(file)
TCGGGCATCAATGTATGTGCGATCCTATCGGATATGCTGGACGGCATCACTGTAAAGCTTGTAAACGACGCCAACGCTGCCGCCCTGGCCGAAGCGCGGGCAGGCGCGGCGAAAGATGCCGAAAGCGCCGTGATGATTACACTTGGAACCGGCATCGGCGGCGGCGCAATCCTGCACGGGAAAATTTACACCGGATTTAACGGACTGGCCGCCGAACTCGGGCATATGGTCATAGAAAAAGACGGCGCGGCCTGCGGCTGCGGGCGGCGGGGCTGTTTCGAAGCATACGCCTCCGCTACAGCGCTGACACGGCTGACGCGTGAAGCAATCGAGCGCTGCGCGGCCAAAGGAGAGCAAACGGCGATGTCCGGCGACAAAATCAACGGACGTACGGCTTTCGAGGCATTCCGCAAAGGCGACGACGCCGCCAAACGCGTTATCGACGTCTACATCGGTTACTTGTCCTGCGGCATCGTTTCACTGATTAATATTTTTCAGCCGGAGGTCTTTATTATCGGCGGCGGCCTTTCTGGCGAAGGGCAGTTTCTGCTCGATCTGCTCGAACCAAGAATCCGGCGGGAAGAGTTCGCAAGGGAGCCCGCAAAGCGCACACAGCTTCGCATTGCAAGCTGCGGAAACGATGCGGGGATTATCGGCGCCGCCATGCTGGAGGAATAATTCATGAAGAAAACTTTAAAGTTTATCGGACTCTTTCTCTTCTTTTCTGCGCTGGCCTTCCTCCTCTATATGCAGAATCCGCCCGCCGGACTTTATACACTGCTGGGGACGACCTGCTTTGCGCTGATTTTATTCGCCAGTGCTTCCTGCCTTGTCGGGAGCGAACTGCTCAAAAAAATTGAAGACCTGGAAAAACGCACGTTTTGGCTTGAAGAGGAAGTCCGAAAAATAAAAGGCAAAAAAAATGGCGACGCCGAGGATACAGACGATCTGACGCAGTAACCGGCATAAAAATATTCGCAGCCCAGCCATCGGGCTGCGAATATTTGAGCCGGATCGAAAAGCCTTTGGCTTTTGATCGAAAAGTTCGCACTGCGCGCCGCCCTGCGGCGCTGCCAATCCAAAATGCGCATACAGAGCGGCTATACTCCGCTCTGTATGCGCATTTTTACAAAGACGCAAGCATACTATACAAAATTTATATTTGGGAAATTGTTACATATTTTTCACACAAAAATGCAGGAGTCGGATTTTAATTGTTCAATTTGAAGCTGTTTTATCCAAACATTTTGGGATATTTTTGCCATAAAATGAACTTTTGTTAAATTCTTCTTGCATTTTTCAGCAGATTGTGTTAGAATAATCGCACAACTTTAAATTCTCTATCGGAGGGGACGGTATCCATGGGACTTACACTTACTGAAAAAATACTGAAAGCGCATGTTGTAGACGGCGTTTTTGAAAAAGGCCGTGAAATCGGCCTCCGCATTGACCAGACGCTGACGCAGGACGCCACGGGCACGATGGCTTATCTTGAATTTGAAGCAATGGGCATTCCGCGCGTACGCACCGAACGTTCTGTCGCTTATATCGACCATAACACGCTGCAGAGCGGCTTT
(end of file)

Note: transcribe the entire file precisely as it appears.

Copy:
TCGGGCATCAATGTATGTGCGATCCTATCGGATATGCTGGACGGCATCACTGTAAAGCTTGTAAACGACGCCAACGCTGCCGCCCTGGCCGAAGCGCGGGCAGGCGCGGCGAAAGATGCCGAAAGCGCCGTGATGATTACACTTGGAACCGGCATCGGCGGCGGCGCAATCCTGCACGGGAAAATTTACACCGGATTTAACGGACTGGCCGCCGAACTCGGGCATATGGTCATAGAAAAAGACGGCGCGGCCTGCGGCTGCGGGCGGCGGGGCTGTTTCGAAGCATACGCCTCCGCTACAGCGCTGACACGGCTGACGCGTGAAGCAATCGAGCGCTGCGCGGCCAAAGGAGAGCAAACGGCGATGTCCGGCGACAAAATCAACGGACGTACGGCTTTCGAGGCATTCCGCAAAGGCGACGACGCCGCCAAACGCGTTATCGACGTCTACATCGGTTACTTGTCCTGCGGCATCGTTTCACTGATTAATATTTTTCAGCCGGAGGTCTTTATTATCGGCGGCGGCCTTTCTGGCGAAGGGCAGTTTCTGCTCGATCTGCTCGAACCAAGAATCCGGCGGGAAGAGTTCGCAAGGGAGCCCGCAAAGCGCACACAGCTTCGCATTGCAAGCTGCGGAAACGATGCGGGGATTATCGGCGCCGCCATGCTGGAGGAATAATTCATGAAGAAAACTTTAAAGTTTATCGGACTCTTTCTCTTCTTTTCTGCGCTGGCCTTCCTCCTCTATATGCAGAATCCGCCCGCCGGACTTTATACACTGCTGGGGACGACCTGCTTTGCGCTGATTTTATTCGCCAGTGCTTCCTGCCTTGTCGGGAGCGAACTGCTCAAAAAAATTGAAGACCTGGAAAAACGCACGTTTTGGCTTGAAGAGGAAGTCCGAAAAATAAAAGGCAAAAAAAATGGCGACGCCGAGGATACAGACGATCTGACGCAGTAACCGGCATAAAAATATTCGCAGCCCAGCCATCGGGCTGCGAATATTTGAGCCGGATCGAAAAGCCTTTGGCTTTTGATCGAAAAGTTCGCACTGCGCGCCGCCCTGCGGCGCTGCCAATCCAAAATGCGCATACAGAGCGGCTATACTCCGCTCTGTATGCGCATTTTTACAAAGACGCAAGCATACTATACAAAATTTATATTTGGGAAATTGTTACATATTTTTCACACAAAAATGCAGGAGTCGGATTTTAATTGTTCAATTTGAAGCTGTTTTATCCAAACATTTTGGGATATTTTTGCCATAAAATGAACTTTTGTTAAATTCTTCTTGCATTTTTCAGCAGATTGTGTTAGAATAATCGCACAACTTTAAATTCTCTATCGGAGGGGACGGTATCCATGGGACTTACACTTACTGAAAAAATACTGAAAGCGCATGTTGTAGACGGCGTTTTTGAAAAAGGCCGTGAAATCGGCCTCCGCATTGACCAGACGCTGACGCAGGACGCCACGGGCACGATGGCTTATCTTGAATTTGAAGCAATGGGCATTCCGCGCGTACGCACCGAACGTTCTGTCGCTTATATCGACCATAACACGCTGCAGAGCGGCTTT